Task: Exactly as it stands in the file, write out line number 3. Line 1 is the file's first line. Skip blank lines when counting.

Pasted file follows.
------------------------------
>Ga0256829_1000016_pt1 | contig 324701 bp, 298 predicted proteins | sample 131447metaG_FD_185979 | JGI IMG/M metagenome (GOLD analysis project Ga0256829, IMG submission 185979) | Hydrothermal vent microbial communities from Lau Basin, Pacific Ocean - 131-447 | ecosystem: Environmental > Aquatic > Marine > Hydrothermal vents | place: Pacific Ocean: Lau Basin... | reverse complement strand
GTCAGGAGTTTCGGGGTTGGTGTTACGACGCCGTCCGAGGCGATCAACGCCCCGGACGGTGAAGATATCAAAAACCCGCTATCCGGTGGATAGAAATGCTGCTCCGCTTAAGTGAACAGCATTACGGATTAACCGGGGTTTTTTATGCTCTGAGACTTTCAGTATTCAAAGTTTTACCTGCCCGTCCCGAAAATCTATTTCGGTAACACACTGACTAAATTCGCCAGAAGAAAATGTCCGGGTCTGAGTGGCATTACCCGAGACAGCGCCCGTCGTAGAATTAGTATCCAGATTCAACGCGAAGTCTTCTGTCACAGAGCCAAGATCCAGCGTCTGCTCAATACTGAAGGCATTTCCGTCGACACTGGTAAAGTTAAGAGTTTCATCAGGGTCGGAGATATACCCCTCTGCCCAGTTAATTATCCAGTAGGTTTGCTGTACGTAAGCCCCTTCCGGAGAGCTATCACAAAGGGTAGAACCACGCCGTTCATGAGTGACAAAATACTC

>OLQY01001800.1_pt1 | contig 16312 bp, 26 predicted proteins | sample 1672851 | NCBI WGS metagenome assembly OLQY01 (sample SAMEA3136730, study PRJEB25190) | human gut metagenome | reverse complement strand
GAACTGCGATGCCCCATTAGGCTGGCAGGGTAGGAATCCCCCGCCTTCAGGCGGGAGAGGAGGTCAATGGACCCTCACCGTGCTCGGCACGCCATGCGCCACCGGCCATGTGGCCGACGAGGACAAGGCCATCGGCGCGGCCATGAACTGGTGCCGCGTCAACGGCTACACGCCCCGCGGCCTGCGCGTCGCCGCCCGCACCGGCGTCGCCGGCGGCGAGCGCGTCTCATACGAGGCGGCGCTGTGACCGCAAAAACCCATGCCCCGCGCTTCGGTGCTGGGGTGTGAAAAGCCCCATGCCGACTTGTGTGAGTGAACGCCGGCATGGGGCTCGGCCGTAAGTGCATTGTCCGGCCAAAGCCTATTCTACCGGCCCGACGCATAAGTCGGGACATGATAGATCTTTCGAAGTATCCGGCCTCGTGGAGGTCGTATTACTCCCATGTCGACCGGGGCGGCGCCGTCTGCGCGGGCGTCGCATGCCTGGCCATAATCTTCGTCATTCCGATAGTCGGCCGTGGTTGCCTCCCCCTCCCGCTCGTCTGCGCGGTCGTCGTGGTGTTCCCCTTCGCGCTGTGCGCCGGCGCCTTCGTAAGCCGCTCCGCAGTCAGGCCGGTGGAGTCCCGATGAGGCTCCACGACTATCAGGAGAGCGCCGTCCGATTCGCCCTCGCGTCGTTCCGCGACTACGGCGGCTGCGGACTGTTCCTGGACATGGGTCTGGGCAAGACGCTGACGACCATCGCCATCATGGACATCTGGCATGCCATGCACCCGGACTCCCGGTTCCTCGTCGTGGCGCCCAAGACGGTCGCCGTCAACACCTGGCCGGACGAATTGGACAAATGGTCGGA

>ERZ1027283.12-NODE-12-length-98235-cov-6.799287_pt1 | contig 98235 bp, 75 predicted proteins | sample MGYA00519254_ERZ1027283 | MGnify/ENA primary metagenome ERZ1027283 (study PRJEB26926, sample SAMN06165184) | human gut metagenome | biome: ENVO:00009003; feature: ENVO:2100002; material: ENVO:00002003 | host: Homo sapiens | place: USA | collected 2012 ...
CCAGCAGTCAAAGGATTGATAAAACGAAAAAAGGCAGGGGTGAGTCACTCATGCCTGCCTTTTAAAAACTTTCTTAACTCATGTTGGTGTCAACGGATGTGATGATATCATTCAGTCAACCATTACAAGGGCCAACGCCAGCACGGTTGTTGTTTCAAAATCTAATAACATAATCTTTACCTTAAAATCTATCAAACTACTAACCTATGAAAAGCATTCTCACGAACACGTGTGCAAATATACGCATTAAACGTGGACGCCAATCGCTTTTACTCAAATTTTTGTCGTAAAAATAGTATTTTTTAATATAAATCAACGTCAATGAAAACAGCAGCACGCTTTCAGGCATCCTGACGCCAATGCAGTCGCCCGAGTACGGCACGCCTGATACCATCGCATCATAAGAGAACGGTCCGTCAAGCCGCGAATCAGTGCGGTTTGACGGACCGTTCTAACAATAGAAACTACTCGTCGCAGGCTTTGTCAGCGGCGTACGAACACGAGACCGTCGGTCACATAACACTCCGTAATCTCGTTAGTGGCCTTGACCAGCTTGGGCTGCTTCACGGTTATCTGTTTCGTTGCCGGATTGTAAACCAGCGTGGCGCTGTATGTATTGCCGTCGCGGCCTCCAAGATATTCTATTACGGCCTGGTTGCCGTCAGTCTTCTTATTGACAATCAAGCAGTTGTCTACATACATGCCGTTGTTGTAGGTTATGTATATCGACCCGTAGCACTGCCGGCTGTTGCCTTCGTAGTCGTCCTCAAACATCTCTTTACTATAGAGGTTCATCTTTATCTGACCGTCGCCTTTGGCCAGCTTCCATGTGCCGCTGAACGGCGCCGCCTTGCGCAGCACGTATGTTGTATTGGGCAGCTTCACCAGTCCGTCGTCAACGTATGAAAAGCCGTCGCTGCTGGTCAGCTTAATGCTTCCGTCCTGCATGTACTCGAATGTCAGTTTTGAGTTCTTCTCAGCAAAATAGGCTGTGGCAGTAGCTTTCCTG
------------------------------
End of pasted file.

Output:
>OLQY01001800.1_pt1 | contig 16312 bp, 26 predicted proteins | sample 1672851 | NCBI WGS metagenome assembly OLQY01 (sample SAMEA3136730, study PRJEB25190) | human gut metagenome | reverse complement strand